Table of contents
Origins of theory
According to Czech philosopher Radovan Richta, in his 1967 publication Man and Technology in the Revolution of Our Day, technology (which he defines as a material entity created by the application of mental and physical effort to nature in order to achieve some value) evolves in three distinct stages: tool, machine, automaton.
According to Richta, this evolution follows two trends: the replacement of physical labour with more efficient mental labour, and the resulting greater degree of control over one's natural environment, including an ability to transform raw materials into ever more complex and pliable products.
Stages of technological development
The emergence of technology, made possible by the development of the rational faculty, paved the way for the first stage: the tool. A tool is material object such as a spear, arrow, or hammer that augments physical labor to more efficiently achieve his objective. Tools allow one to do things impossible to accomplish with one's body alone, such as seeing minute visual detail with a microscope, manipulating heavy objects with a pulley and cart, or carrying volumes of water in a bucket.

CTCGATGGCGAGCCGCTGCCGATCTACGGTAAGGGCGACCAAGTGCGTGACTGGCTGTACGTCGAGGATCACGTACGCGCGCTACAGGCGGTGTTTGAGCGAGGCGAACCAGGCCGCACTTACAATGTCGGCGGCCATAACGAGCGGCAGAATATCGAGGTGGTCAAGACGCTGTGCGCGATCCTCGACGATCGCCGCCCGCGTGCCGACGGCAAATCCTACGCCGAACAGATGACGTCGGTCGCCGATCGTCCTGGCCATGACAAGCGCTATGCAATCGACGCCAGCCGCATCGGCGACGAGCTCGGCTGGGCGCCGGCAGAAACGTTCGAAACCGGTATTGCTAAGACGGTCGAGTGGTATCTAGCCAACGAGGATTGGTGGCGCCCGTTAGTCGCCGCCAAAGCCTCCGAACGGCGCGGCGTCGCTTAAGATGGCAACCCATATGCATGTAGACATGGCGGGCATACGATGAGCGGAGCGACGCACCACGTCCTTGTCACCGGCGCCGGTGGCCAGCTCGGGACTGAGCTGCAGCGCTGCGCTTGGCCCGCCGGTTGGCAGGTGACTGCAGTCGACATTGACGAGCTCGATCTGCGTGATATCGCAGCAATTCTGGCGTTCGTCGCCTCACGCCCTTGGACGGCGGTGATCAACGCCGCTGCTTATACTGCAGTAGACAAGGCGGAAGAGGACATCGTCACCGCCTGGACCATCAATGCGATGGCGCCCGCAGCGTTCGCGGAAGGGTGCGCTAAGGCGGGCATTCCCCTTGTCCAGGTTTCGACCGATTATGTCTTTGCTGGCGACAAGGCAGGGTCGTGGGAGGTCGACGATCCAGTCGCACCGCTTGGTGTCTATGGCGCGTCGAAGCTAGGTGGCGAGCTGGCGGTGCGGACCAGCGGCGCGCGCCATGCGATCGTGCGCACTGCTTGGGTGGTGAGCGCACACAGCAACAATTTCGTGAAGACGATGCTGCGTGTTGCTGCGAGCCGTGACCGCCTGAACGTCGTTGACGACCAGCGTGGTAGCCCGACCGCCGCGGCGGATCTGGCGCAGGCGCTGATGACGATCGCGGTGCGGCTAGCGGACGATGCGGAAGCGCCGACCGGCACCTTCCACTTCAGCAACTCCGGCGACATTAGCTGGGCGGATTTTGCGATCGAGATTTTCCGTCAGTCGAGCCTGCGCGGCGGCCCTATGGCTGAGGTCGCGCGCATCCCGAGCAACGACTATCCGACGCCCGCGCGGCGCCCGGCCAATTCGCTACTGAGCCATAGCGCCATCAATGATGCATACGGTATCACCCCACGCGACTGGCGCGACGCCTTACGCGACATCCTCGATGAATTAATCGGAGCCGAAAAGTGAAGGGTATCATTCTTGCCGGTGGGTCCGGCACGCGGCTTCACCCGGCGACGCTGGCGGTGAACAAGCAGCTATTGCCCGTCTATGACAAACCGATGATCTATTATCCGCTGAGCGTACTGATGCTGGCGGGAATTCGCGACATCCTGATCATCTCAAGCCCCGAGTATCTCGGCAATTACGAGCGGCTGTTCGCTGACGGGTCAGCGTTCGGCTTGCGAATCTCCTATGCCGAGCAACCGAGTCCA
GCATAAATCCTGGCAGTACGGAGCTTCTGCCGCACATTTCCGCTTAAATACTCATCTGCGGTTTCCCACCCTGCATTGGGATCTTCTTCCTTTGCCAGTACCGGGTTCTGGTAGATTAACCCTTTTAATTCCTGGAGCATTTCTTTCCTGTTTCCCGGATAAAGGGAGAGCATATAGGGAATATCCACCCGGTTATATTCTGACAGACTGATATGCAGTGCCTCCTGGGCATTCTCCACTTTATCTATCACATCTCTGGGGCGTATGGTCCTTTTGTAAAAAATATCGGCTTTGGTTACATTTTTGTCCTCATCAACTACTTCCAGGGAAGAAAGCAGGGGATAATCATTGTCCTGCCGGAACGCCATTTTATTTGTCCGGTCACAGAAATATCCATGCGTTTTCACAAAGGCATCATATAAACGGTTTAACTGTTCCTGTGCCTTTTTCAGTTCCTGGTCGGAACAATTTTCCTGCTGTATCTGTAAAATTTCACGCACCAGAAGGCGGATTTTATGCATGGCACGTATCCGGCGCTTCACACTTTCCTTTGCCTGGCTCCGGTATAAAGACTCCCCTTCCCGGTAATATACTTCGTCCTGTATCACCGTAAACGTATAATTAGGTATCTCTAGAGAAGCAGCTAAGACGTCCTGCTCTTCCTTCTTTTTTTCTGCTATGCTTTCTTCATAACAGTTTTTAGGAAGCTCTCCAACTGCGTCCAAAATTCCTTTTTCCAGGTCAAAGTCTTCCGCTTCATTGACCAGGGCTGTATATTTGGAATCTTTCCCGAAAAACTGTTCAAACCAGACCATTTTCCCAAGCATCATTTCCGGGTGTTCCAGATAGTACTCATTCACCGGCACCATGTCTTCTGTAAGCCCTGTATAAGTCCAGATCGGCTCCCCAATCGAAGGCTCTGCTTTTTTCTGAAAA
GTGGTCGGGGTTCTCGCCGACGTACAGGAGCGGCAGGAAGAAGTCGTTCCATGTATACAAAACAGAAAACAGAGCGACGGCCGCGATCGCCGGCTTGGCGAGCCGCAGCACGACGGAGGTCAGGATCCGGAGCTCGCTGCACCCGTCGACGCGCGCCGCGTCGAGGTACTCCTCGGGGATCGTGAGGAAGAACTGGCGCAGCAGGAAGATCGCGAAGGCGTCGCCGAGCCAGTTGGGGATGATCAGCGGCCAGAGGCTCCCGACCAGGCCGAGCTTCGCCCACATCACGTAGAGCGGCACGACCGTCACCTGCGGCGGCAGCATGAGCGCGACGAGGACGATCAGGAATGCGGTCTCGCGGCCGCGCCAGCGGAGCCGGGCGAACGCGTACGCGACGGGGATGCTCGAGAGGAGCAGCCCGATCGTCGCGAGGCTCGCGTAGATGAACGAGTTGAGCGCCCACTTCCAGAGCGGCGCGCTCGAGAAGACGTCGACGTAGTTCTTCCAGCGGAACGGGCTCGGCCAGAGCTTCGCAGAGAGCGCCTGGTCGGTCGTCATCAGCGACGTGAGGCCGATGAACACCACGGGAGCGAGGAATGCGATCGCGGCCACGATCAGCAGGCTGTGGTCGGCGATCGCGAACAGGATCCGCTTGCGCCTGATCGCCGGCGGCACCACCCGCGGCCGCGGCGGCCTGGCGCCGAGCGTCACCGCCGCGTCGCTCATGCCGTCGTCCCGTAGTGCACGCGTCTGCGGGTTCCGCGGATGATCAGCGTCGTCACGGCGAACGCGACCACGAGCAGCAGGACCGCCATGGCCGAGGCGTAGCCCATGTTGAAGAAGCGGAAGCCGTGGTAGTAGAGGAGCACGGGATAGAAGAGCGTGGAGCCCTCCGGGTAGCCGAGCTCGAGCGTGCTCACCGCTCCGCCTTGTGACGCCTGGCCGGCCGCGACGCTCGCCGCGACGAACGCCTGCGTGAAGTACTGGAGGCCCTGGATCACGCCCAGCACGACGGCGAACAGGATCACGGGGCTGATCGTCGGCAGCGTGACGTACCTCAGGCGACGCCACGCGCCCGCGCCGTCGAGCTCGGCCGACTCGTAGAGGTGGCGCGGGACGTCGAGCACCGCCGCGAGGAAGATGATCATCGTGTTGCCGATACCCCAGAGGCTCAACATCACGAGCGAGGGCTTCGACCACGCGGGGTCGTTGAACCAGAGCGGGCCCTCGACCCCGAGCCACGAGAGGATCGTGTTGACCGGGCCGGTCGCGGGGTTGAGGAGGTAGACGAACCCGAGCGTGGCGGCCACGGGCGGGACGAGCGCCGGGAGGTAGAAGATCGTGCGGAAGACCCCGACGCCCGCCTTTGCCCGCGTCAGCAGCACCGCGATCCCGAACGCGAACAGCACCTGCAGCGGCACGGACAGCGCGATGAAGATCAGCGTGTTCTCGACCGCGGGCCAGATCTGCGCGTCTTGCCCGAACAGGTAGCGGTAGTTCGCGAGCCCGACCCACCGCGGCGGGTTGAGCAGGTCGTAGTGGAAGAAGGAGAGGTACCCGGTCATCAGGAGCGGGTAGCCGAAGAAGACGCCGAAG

The second technological stage was the creation of the machine. A machine (a powered machine to be more precise) is a tool that substitutes the element of human physical effort, and requires the operator only to control its function. Examples of this include cars, trains, computers, and lights. Machines allow humans to tremendously exceed the limitations of their bodies
The third, and final stage of technological evolution is the automaton. The automaton is a machine that removes the element of human control with an automatic algorithm. Examples of machines that exhibit this characteristic are digital watches, automatic telephone switches, pacemakers, and computer programs.
The process of technological evolution culminates with the ability to achieve all the material values technologically possible and desirable by mental effort.
An economic implication of the above idea is that intellectual labour and thus intellectual property, will become increasingly more important relative to material labor and physical goods. The creation of markets for intellectual property (such as universities, book stores, and patent-trading companies) is therefore an indication that a civilization is transforming into the final stages of technological evolution.